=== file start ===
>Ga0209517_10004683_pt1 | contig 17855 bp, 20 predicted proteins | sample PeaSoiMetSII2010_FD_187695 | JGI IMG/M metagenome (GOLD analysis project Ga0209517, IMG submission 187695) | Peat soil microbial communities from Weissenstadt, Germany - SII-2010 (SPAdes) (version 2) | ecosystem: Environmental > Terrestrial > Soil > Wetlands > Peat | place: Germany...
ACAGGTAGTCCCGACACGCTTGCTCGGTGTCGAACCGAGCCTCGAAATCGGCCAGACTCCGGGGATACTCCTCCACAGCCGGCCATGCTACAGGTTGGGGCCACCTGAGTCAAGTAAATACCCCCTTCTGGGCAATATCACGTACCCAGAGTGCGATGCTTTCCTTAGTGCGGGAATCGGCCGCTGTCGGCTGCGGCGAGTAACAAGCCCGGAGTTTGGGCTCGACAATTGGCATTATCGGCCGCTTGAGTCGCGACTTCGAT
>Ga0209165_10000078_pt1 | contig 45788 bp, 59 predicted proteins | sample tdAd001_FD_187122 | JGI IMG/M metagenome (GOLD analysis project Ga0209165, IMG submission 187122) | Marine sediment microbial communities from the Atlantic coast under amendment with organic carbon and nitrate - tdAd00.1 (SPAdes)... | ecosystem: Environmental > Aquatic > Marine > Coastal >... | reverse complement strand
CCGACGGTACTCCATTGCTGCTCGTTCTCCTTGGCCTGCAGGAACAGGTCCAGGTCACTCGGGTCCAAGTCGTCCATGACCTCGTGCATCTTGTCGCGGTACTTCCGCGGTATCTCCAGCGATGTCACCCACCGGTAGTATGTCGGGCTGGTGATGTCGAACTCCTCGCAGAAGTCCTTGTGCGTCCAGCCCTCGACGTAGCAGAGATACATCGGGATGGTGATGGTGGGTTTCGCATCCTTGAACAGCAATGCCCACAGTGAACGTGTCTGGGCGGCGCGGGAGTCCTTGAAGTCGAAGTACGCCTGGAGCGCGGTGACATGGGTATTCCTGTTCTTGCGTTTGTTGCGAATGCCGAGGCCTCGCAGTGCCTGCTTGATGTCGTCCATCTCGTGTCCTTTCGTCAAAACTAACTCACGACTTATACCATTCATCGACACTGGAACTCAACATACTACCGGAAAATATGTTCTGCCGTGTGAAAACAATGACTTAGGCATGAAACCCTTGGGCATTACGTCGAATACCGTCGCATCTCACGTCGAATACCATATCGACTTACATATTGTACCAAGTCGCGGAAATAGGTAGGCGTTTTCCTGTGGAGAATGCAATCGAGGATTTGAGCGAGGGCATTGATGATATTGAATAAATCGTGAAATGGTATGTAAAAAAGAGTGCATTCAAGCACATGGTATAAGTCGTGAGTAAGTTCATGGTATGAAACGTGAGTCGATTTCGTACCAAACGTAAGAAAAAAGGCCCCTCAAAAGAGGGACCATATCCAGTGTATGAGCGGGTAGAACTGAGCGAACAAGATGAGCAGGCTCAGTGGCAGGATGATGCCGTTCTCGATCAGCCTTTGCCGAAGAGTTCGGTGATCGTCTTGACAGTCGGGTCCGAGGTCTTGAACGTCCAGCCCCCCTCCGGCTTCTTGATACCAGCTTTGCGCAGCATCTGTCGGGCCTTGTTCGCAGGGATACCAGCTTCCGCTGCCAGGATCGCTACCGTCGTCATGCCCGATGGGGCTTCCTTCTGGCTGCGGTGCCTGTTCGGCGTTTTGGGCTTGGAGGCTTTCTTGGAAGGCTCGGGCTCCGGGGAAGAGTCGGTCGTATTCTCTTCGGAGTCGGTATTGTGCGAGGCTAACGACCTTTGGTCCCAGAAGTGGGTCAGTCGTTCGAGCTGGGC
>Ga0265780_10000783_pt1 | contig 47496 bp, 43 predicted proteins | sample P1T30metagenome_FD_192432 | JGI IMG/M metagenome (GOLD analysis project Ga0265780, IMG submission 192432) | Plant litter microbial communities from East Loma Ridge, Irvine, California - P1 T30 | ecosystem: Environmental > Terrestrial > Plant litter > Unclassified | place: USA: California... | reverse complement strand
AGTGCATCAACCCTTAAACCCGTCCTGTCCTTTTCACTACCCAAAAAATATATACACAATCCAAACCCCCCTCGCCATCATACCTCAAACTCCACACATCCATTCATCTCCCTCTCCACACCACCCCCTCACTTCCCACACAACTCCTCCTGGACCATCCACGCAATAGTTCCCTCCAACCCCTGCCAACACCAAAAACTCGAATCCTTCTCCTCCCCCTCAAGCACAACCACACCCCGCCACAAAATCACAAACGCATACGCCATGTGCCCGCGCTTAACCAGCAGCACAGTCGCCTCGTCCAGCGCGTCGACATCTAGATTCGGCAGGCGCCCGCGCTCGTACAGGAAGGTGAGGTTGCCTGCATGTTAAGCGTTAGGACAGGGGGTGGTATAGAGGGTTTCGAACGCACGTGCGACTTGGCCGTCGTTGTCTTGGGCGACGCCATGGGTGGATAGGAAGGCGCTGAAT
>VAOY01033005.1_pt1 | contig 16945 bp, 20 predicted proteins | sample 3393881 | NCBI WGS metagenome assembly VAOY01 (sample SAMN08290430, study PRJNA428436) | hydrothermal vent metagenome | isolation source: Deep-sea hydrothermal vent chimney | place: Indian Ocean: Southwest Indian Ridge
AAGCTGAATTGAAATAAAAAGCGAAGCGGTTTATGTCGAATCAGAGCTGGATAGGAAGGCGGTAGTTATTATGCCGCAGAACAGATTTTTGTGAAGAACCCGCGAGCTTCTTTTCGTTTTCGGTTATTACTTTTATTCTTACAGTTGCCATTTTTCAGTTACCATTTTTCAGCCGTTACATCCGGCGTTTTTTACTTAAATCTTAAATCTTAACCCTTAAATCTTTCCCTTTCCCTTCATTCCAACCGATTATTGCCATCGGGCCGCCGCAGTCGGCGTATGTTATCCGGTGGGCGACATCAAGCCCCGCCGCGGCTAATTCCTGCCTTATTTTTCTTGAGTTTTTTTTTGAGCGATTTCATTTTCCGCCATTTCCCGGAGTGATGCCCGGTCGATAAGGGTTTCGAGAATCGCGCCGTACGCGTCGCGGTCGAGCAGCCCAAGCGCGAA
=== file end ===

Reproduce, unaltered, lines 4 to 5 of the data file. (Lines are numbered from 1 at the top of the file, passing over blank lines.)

CCGACGGTACTCCATTGCTGCTCGTTCTCCTTGGCCTGCAGGAACAGGTCCAGGTCACTCGGGTCCAAGTCGTCCATGACCTCGTGCATCTTGTCGCGGTACTTCCGCGGTATCTCCAGCGATGTCACCCACCGGTAGTATGTCGGGCTGGTGATGTCGAACTCCTCGCAGAAGTCCTTGTGCGTCCAGCCCTCGACGTAGCAGAGATACATCGGGATGGTGATGGTGGGTTTCGCATCCTTGAACAGCAATGCCCACAGTGAACGTGTCTGGGCGGCGCGGGAGTCCTTGAAGTCGAAGTACGCCTGGAGCGCGGTGACATGGGTATTCCTGTTCTTGCGTTTGTTGCGAATGCCGAGGCCTCGCAGTGCCTGCTTGATGTCGTCCATCTCGTGTCCTTTCGTCAAAACTAACTCACGACTTATACCATTCATCGACACTGGAACTCAACATACTACCGGAAAATATGTTCTGCCGTGTGAAAACAATGACTTAGGCATGAAACCCTTGGGCATTACGTCGAATACCGTCGCATCTCACGTCGAATACCATATCGACTTACATATTGTACCAAGTCGCGGAAATAGGTAGGCGTTTTCCTGTGGAGAATGCAATCGAGGATTTGAGCGAGGGCATTGATGATATTGAATAAATCGTGAAATGGTATGTAAAAAAGAGTGCATTCAAGCACATGGTATAAGTCGTGAGTAAGTTCATGGTATGAAACGTGAGTCGATTTCGTACCAAACGTAAGAAAAAAGGCCCCTCAAAAGAGGGACCATATCCAGTGTATGAGCGGGTAGAACTGAGCGAACAAGATGAGCAGGCTCAGTGGCAGGATGATGCCGTTCTCGATCAGCCTTTGCCGAAGAGTTCGGTGATCGTCTTGACAGTCGGGTCCGAGGTCTTGAACGTCCAGCCCCCCTCCGGCTTCTTGATACCAGCTTTGCGCAGCATCTGTCGGGCCTTGTTCGCAGGGATACCAGCTTCCGCTGCCAGGATCGCTACCGTCGTCATGCCCGATGGGGCTTCCTTCTGGCTGCGGTGCCTGTTCGGCGTTTTGGGCTTGGAGGCTTTCTTGGAAGGCTCGGGCTCCGGGGAAGAGTCGGTCGTATTCTCTTCGGAGTCGGTATTGTGCGAGGCTAACGACCTTTGGTCCCAGAAGTGGGTCAGTCGTTCGAGCTGGGC
>Ga0265780_10000783_pt1 | contig 47496 bp, 43 predicted proteins | sample P1T30metagenome_FD_192432 | JGI IMG/M metagenome (GOLD analysis project Ga0265780, IMG submission 192432) | Plant litter microbial communities from East Loma Ridge, Irvine, California - P1 T30 | ecosystem: Environmental > Terrestrial > Plant litter > Unclassified | place: USA: California... | reverse complement strand